For many, of course, this type of deep integration is quite desirable. And in addition to the Me tile integration, you can access Twitter in other logical places throughout WP 7.5, including the camera and Pictures hub, where you can share photos over Twitter, the People hub, where your contacts' Twitter tweets are collected alongside other social networking posts, and so on. Basically anywhere a Share option appears, Twitter is there.
But as with Facebook, this integration is sometimes limited. For example, the Facebook integration bit lets you check-in easily enough, but if you want to check-in others, you'll need to install, configure and use the dedicated Facebook app, just like users of other smart phones. Likewise, in Twitter, typing "@" in a new post doesn't bring up a list of your contacts. And typing "#" doesn't bring up a list of hash tags. You're on your own, and will still need to install that dedicated app. This undercuts the usefulness of OS integration somewhat, I think.
Finally, there's no way to edit or change your Twitter account. Once it's configured, it's up and running and your only option is to delete the account and start over. You can't change your Twitter account name on the fly.
The new Local Scout feature was a highlight of Beta 2, but I felt it was very limited by being inside of the Bing apps, which is only generally accessible from the hardware Search button on the phone and thus not obvious for many users. (Local Scout was, and still is, also available from Bing Maps.) In the RC, this has been fixed, and nicely: Now, Local Scout is its own dedicated app, available from the Windows Phone Start screen by default. That's exactly the right way to do this. Now, users will find and use Local Scout. And though the service will no doubt improve over time--I've seen numerous entries for restaurants, in particular, that closed long ago--it's already a very valuable app.
Internet Explorer 9
Microsoft has made a lot of noise about its IE 9 for Windows Phone 7.5, since this new browser is basically a port of the desktop application and includes all of the important bits, such as its web standards support (HTML 5, CSS, and so on) and performance, the latter of which even includes hardware acceleration. And that's great, but I keep waiting for IE 9 to start working with modern web services like Amazon Cloud Player. And it still doesn't work.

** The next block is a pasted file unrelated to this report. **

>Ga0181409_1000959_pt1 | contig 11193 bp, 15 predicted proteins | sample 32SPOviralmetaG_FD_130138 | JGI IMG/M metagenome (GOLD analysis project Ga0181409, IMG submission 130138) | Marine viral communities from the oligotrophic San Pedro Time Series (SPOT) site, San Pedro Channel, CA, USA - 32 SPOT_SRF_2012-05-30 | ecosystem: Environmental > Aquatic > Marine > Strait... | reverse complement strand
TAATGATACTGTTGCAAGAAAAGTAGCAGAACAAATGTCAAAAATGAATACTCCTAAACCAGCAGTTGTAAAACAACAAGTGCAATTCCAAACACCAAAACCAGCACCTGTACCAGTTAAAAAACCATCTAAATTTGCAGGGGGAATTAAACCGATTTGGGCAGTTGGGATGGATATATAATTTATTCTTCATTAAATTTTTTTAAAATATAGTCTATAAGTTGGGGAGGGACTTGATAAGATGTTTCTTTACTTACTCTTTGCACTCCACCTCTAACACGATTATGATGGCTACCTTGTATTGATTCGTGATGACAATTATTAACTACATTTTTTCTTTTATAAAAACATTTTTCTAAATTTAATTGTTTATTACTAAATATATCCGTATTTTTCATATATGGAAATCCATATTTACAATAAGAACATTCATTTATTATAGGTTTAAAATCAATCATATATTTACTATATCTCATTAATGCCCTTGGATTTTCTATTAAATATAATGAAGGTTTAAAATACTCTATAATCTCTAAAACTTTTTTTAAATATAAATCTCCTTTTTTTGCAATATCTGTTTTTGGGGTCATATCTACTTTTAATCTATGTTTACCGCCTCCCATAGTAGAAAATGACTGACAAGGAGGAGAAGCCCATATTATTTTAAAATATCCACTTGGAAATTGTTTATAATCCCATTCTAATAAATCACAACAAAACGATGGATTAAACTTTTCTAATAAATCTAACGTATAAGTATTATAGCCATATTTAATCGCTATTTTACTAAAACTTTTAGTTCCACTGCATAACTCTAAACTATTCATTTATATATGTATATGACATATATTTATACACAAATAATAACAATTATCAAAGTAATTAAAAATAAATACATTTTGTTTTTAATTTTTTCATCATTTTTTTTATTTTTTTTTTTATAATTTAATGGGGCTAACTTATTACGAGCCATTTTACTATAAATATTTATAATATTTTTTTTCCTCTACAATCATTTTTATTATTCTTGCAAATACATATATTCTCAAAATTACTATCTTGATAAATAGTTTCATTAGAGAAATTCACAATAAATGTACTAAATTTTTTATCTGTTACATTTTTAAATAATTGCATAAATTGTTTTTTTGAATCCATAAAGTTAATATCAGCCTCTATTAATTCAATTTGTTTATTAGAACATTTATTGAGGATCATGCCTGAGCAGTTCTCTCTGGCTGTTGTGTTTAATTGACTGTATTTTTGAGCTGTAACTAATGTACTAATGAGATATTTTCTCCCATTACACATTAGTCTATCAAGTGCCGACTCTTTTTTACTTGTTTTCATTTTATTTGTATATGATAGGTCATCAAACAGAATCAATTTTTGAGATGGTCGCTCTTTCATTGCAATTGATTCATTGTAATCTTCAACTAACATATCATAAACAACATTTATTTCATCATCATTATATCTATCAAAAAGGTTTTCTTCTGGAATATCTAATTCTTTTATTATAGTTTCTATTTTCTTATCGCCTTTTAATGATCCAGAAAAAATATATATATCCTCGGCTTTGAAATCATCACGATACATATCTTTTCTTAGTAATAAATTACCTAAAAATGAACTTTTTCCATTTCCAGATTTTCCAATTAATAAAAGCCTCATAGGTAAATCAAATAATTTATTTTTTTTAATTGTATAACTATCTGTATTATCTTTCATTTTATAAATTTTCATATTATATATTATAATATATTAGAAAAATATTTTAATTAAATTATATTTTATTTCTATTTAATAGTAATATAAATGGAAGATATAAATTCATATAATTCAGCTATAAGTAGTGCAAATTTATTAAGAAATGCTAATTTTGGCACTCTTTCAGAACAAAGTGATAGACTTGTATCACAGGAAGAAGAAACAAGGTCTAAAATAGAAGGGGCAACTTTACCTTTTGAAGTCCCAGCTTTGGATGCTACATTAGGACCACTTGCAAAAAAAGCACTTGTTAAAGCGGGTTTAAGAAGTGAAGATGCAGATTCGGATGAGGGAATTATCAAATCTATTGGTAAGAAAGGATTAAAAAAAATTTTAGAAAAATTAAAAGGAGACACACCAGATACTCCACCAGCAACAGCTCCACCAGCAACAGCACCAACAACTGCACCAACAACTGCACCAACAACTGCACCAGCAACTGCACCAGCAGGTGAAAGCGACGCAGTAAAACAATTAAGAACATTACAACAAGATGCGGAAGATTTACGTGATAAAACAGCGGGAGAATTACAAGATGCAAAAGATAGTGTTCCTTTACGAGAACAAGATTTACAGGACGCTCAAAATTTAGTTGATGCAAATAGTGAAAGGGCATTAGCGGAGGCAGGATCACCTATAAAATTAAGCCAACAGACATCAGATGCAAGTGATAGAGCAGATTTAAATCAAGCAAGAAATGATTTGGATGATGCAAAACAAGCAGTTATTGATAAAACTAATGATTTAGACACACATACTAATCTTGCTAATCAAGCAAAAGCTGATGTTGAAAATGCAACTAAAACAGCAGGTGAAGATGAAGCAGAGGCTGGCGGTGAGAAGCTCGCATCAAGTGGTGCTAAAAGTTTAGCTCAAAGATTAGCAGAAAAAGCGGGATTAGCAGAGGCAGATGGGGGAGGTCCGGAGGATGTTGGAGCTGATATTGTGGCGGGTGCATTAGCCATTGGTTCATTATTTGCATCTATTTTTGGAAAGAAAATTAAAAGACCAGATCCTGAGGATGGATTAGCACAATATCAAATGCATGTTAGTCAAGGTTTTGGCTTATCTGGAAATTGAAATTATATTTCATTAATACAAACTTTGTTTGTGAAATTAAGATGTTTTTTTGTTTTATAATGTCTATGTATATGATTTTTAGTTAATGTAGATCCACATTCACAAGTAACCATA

Don't take this the wrong way, of course. IE 9 is still a big improvement over the decidedly lackluster browser Microsoft saddled us with in 7.0. But just dropping IE 9 into Windows Phone 7.5 hasn't made magically enabled many services. And that hasn't changed in the RC.
(In a somewhat related note, blogger Manan Kakkar reports that WP 7.5 can stream music stored in Microsoft's SkyDrive service, though this feature is unsupported and apparently unintentional.)
I greatly prefer the look and feel of Bing Maps to Google Maps, and in the Windows Phone 7.5 RC, Microsoft has improved matters yet again with a better UI. Now a more obvious button (now called "Me") will navigate the map immediately to your current location (well, assuming your wireless connection complies), and there's an iPhone-like location circle that's more accurate the smaller it appears. You can add (and name) Favorite places to Maps, and pin other locations. Which is neat, but despite all the integration bits in WP, they're not tied to your Windows Live ID, they're specific to the device. Wa-waa-waaah.
And that's about it. Frankly, the delta between Beta 2 and RC isn't that great, at least not on the surface. And that's just fine: Windows Phone is already a stable and mature OS, and the RC brings us one step closer to the final version of our first major update. I don't think that Windows Mobile 7.5 is going to change things dramatically, but it will keep Microsoft one step closer of its faster moving competition, and of course new hardware devices--especially the eagerly-awaited Nokia Sea-Ray with its vastly superior camera hardware--will make an even bigger difference. If you've bet on Windows Phone, Mango is nothing but good news. If you're on the fence, stay tuned for my review. I'm hoping you'll join me with what I feel is the best smart phone platform there is.